Budget Rifle Showdown: Savage vs. Mossberg vs. Howa vs. CVA

Today’s manufacturers make it rather easy to get “bang for your buck.”

Most serious shooters dream of a custom rifle.

Whether that is a hand-fitted, custom barrel with a grade VI or VII walnut stock with fine tooling and engraving on the action and bolt, or one manufactured with one of today’s super materials like Kevlar, fiberglass, or carbon fiber, it’s hard to argue the quality and craftsmanship that can be had when price is no object.

Most custom rifles start at the $2000.00 range and go up to the stratosphere from there. $5000.00 is certainly not uncommon, especially from some of the more renowned companies or individual builders.

Add some high-end glass on top and you can rather easily cross the $8000.00-$10,000.00 mark, or about the price for a lower-end used car with a median level of miles on it.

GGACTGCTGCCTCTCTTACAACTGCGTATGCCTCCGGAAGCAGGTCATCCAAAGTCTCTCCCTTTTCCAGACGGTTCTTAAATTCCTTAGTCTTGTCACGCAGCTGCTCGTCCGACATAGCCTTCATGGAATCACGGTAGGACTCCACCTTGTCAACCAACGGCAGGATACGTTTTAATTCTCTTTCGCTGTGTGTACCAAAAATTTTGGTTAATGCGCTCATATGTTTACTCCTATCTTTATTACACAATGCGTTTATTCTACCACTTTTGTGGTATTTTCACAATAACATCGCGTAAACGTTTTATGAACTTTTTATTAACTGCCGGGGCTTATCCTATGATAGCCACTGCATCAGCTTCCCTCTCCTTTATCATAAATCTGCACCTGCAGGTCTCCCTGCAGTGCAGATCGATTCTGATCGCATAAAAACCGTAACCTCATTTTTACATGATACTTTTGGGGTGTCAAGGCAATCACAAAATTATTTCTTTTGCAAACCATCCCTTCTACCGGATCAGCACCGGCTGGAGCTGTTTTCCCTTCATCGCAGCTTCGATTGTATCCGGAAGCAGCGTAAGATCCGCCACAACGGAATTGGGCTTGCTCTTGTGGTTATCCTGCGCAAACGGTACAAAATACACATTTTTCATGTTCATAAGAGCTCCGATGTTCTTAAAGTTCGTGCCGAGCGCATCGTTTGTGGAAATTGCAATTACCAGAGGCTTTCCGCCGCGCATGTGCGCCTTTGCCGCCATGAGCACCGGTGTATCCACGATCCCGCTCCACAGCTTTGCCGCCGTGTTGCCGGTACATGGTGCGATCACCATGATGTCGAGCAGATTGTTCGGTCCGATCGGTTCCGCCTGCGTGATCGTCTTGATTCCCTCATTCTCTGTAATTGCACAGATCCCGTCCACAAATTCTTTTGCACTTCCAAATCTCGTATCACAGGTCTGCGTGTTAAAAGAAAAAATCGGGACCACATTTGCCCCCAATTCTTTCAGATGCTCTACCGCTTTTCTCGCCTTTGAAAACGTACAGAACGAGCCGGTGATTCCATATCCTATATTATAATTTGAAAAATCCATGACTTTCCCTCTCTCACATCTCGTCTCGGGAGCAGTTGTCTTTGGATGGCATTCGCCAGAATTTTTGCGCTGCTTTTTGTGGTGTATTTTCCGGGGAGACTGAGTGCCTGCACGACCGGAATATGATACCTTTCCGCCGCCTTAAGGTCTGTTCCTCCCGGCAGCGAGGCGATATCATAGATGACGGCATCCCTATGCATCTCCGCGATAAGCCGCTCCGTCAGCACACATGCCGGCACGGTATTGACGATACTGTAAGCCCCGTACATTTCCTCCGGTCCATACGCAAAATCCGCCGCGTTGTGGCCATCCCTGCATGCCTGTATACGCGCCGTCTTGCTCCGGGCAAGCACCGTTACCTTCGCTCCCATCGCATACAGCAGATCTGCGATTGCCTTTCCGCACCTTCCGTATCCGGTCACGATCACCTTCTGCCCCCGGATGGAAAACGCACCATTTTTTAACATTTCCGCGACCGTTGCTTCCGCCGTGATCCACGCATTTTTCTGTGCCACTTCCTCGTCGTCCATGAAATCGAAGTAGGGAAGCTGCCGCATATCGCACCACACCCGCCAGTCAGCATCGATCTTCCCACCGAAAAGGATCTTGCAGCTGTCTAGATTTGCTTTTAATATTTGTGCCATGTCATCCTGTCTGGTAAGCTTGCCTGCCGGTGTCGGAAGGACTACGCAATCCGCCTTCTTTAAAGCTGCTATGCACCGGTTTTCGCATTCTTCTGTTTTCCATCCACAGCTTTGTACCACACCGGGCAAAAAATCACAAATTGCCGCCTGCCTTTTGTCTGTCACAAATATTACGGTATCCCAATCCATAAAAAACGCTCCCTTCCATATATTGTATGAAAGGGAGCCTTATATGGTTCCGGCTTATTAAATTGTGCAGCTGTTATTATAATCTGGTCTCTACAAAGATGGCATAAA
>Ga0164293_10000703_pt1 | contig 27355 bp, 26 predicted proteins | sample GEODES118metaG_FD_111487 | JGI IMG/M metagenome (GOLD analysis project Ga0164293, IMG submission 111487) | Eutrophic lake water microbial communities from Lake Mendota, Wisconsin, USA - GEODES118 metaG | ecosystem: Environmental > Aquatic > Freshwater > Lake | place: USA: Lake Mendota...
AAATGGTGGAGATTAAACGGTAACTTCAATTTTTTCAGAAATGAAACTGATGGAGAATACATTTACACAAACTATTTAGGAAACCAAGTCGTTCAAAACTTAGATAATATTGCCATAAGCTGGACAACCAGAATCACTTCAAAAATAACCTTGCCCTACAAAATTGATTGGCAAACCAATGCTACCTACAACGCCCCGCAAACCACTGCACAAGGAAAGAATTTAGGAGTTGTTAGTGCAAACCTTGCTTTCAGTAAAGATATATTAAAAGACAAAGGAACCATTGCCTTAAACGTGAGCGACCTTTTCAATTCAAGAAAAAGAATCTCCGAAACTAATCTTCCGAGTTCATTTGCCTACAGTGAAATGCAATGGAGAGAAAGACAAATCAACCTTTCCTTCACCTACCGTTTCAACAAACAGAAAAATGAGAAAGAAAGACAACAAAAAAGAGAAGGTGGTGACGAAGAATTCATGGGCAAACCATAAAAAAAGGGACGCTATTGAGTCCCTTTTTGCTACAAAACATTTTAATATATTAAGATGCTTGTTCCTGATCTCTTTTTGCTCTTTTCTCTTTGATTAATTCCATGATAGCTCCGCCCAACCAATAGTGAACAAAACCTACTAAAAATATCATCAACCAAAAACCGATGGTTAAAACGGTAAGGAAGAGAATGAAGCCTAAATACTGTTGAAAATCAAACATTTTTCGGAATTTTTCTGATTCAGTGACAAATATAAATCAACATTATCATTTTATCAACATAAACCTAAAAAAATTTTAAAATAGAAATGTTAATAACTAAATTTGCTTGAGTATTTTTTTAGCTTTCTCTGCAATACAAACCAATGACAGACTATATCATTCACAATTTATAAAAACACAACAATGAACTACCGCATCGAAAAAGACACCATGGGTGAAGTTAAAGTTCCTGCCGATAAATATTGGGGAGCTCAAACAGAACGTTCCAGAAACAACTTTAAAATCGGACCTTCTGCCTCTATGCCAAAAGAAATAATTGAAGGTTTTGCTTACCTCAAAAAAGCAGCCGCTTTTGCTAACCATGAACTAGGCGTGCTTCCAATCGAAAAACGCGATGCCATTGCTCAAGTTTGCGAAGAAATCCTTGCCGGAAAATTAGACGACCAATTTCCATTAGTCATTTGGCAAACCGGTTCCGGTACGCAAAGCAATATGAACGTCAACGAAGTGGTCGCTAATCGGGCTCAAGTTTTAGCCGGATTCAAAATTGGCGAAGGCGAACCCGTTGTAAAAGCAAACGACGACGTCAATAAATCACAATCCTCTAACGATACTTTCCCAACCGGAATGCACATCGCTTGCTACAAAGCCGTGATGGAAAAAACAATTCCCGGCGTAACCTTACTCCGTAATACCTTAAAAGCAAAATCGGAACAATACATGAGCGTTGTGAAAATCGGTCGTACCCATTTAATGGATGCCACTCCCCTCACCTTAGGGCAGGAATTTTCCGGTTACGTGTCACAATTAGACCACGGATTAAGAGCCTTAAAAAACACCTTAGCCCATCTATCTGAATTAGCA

The vast majority of folks, though, are somewhere “in the middle” when it comes to their income and affordability.

That is, they can’t afford or don’t want to spend the money for a fancy custom rifle, but are also not looking for a bargain bang stick that will be fired 1 to 3 times per year and then put away.

That’s where this review comes in.

A team of shooters with varying experience went through, shot, and evaluated four, mid-range priced rifles from Mossberg, Savage, Howa, and CVA to see just what kind of bang for your buck you get in a mid-priced rifle. The criteria was real-world pricing no less than $350 and no more than $700. 

Just like the middle class is the largest economic group, the range, and choice of rifles in this price range was rather large, so we chose several well-known, one not as well-known and one brand new rifle to the market for this evaluation.

Each rifle was scored on a range of 1 to 5 on fit, feel, function, appearance, and something rather intangible – that we called “factor.“

“Factor,“ was anything that did not fit into the other classes that might be a selling or performance point that needed to be noted. Finish, fluting, and several other features were found on almost every rifle that fit in this category.